Outside of its TIFF write-up I knew next to nothing about Raw, French director Julia Ducournau’s “coming of age cannibalism” film. The buzz has been reserved for heavy hitters like Blair Witch, but a film like Raw proves that sometimes going into a screening with little knowledge and no expectations is actually the best way to enjoy a film.
Because Raw is a huge, satisfying surprise.
Midnight Madness programmer Colin Gedes introduced the film by placing it in the company of extreme French horror films like A L’interieur, Frontieres, and Martyrs which a pretty crazy list to be associated with. And, in fact, Raw earns those comparisons with wit, style and gore aplomb.
Raw tells the story of 16 year old Justine (Garance Marillier) who arrives at university to become a vet like the rest of her family. She’s a devout vegetarian, another quality that runs in the family, but her dietary preferences immediately put her in a compromised situation when an early hazing ritual forces her to consume rabbit kidneys. The encounter also clarifies that her older, rebellious self-described black sheep sister Alexia (Ella Rumpf) is now an enthusiastic consumer of meat.
Consuming meat sets Justine down a dark path. She develops a bizarre rash that she can’t stop scratching (the first example of the film’s love of squirm-inducing body horror-esque visuals). She develops a taste for flesh that she can’t seem to control and her hunger begins to dictate her actions, making her increasingly unstable and dangerous. Alexia seems to encourage this transformation (the sibling rivalry drama between the girls is palpable), especially after she witnesses Justine indulging her new hobby following a disastrous attempt at sisterly bonding over Brazilian waxing. The resulting scene, as Justine ponders and then consumes the spoils of the accident, had the TIFF audience on the edges of our seats in disgust and appreciation. It is a show stopper.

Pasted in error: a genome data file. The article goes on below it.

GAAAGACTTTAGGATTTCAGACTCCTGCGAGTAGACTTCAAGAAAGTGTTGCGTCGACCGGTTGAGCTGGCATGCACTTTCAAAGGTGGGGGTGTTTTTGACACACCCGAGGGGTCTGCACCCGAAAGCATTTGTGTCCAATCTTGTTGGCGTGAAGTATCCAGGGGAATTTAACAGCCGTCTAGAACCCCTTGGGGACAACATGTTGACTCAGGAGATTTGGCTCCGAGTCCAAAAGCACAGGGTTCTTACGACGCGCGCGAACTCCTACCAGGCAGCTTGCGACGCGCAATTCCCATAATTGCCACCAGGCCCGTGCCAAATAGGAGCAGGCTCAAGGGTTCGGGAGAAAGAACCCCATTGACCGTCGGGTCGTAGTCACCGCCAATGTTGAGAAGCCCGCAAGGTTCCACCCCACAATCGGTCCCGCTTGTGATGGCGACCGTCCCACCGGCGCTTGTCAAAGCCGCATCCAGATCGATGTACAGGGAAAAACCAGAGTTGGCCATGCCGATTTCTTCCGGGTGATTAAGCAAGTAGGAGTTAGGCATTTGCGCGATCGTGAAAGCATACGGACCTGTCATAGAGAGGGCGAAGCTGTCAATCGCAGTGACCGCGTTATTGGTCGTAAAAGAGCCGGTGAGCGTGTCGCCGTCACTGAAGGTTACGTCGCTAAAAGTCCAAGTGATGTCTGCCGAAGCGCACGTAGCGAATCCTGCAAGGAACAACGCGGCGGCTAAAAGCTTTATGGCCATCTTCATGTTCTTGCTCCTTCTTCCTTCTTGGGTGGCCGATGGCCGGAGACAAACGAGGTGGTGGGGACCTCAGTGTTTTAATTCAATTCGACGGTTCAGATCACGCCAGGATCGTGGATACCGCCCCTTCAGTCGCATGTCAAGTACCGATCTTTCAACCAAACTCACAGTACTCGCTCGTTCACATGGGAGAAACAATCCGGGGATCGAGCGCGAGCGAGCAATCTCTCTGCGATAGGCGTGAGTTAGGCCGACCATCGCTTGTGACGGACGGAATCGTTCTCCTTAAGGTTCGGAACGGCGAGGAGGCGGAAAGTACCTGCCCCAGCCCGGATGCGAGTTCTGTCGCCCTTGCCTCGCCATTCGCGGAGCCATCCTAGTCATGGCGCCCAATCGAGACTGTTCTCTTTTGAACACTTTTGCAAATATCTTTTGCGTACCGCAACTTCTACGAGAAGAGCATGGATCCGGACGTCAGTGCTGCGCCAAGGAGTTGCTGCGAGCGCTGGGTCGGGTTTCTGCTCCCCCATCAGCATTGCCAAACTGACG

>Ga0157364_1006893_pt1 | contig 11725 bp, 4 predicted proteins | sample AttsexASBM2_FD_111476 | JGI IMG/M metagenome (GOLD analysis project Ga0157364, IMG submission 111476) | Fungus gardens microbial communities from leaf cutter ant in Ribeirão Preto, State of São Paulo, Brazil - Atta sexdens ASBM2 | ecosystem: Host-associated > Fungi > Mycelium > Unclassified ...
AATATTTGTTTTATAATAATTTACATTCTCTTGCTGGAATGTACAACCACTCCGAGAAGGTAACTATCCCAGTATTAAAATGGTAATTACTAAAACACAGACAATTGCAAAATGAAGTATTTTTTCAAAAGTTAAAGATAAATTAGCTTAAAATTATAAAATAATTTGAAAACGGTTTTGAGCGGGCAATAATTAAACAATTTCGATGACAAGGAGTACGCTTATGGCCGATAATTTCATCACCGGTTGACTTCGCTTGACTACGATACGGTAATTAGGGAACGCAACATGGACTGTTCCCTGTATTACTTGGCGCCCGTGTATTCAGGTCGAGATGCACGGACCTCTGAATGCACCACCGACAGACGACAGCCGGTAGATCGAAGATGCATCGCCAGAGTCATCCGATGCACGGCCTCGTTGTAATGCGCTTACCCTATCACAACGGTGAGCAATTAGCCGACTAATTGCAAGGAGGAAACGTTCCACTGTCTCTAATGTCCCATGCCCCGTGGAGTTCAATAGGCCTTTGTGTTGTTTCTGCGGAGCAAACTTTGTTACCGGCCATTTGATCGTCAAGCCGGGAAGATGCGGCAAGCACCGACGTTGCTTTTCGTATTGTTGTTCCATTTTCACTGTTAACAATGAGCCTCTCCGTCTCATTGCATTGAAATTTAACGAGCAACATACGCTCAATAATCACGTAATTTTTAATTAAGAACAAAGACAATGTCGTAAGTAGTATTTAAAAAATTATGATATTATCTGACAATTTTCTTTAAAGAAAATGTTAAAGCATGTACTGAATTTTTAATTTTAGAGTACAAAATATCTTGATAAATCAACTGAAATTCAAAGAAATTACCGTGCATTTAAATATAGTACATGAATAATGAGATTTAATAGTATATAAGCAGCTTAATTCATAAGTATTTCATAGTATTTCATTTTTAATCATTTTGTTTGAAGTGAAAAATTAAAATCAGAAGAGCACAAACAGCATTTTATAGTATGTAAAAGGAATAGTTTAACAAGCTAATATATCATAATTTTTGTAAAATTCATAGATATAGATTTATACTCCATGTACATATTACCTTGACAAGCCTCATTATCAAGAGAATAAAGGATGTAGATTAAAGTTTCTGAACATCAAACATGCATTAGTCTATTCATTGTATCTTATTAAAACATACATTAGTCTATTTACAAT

Running parallel to Justine’s new culinary diet is her sexual awakening. A substantial part of the film is dedicated to the debased, humiliating hazing rituals that the assholish “elder” veterinary students putt the “newbies” through. The sexualized nature of these activities is a vital component of the film and something that Justine initially struggles with. At the start of the film, her parents fret about her because she is shy and introverted; an early scene at a dance also makes it clear that she is sexually inexperienced. As Justine’s hunger for meat grows, so too do her other urges. When the hunger for sex and meat finally intersect the result is one of the most uncomfortable and anxiety-provoking sex scenes in recent memory.
Ducournau’s script is filled with these kinds of witty observations about female sexuality and agency. An ER Doctor candidly speaks about body shaming, a random classmate offers unsolicited advice for throwing up and the hazing frequently takes on a gender-specific dynamic such as the day when girls are told to dress sluttier. I was frequently reminded of the way that Canadian horror classic Ginger Snaps mined the same territory to similarly fantastic results. In fact one of Raw’s greatest strengths is its ability to balance its pointed commentary with its horrific and comedic elements.
At the end of the day Raw is an extremely confident film that will satisfy both gore hounds and purveyors of smart horror. It is one of the most surprising films of the fest and should be particularly appealing to audiences who appreciate France’s brand of extreme horror. It is highly, highly recommended.